Diagnosing Autism in Girls: Recent Developments

Published on November 8, 2019

The criteria for an Autistic Spectrum Disorder (ASD) is the same for both boys and girls based on widely accepted diagnostic systems.

It has been widely reported that boys are four times more likely than girls to be diagnosed with ASD. There are many reasons why this disparity exists. One reason may be that parents, teachers and other adults in children’s lives may look for ASD symptoms less often in girls because of two main biases: 1) The knowledge that ASD is more likely to be diagnosed in boys, and 2) the stereotype that girls are naturally quiet.

Recent theory has also considered how boys and girls express the symptoms of ASD differently. Boys with ASD typically have great difficulty socially (e.g., poor eye contact, great difficulty making friends). Girls on the other hand, tend to put more time and energy than boys into learning social norms. For example, girls with ASD are more likely to form friendships than are boys. Because these girls seem to be socially well adjusted, their negative feelings when in social situations may be less obvious, possibly resulting in their being referred less often for ASD assessments.

Another area of interest is how social-emotional issues are expressed differently in boys and girls. Children with ASD often demonstrate social-emotional and behavioural difficulties. However, girls are more likely to internalise their distress (e.g., feeling depressed) whereas boys tend to express it more directly (e.g., disruptive behaviour). As such, boys are more likely to be referred for ASD assessments because their difficulties are more obvious.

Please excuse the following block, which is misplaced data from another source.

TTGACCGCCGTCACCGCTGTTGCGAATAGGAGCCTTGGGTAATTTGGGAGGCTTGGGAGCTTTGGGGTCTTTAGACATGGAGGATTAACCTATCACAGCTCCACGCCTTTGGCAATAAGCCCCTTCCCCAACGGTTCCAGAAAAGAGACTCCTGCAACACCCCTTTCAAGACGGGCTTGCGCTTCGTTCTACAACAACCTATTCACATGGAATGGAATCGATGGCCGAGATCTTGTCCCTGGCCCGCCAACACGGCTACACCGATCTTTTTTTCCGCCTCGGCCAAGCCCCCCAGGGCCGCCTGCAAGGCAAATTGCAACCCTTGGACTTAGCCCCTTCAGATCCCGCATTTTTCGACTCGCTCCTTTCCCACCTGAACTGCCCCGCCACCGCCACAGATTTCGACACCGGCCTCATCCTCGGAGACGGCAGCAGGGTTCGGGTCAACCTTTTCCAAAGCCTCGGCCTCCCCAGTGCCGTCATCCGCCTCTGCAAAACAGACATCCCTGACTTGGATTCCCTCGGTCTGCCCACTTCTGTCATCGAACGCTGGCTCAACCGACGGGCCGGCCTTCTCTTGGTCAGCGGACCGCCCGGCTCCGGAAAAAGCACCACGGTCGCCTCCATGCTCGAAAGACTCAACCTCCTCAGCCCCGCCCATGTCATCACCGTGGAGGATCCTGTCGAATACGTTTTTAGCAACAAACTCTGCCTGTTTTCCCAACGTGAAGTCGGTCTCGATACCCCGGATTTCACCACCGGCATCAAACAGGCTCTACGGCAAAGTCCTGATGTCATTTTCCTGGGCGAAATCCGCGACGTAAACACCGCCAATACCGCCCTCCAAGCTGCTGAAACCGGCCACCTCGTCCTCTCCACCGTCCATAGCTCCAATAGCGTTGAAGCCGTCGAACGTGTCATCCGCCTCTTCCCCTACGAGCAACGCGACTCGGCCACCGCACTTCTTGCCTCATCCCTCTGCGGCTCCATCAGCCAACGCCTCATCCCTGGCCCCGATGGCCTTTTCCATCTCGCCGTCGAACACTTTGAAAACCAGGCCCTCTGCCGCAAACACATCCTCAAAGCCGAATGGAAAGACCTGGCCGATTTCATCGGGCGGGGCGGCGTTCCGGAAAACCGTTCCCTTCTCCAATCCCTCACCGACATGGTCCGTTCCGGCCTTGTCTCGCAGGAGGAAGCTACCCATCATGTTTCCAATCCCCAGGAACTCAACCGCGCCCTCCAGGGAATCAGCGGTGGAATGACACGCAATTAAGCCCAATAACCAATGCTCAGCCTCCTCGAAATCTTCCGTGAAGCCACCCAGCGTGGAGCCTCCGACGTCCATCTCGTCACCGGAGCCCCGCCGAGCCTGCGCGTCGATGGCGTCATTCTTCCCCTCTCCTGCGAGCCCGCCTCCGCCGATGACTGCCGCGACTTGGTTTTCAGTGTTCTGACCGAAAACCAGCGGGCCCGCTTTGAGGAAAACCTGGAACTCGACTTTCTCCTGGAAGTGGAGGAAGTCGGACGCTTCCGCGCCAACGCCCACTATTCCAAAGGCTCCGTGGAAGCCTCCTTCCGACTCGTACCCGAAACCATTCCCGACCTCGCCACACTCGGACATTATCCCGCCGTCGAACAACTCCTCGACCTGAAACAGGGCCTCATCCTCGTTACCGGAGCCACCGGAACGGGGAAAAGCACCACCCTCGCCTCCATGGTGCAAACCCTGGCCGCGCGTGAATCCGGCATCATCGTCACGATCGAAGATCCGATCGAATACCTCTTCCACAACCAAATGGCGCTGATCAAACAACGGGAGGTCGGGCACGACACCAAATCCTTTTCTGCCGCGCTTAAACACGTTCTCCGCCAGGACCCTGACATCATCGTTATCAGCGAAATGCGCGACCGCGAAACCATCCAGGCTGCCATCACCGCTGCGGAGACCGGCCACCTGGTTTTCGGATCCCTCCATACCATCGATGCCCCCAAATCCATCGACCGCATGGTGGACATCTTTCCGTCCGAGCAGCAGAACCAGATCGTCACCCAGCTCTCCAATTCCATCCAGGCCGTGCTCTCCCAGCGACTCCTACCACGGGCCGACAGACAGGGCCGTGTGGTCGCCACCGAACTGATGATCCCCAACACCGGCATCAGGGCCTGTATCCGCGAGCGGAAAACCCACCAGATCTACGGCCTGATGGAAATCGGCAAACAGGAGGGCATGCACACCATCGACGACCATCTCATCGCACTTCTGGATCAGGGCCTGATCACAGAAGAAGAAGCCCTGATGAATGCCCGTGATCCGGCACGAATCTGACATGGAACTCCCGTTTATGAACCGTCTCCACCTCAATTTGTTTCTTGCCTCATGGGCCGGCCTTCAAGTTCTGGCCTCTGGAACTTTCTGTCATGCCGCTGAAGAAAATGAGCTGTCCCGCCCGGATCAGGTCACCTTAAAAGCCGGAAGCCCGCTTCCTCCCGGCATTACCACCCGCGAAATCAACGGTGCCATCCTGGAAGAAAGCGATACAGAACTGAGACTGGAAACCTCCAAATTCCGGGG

Category(s):Autism spectrum disorders, Child and/or Adolescent Issues, Child Development

Written by:

Andrew Adler, Ph.D.

Andrew Adler, Ph.D. is the director of the Adler Family Centre and the Honorary Consultant (Psychology) at OUHK-LiPACE. He is a licensed psychologist in New York State (US) and has specialised in evaluating and treating a wide range of psychological difficulties for the past 20 years. He earned doctoral and master degrees in clinical psychology from Yale University after graduating Magna Cum Laude with a bachelor’s degree from Brandeis University. He taught at Yale University and supervised medical students as an Assistant Professor of Clinical Psychiatry at New York Medical College. In his work in hospitals, clinics and private practice, Dr. Adler has evaluated and treated the full range of psychological difficulties experienced by children, adolescents, adults and their families. Prior to moving to Hong Kong, he was a psychologist in Shanghai for three years, treating and assessing children and adolescents, both expats and local residents.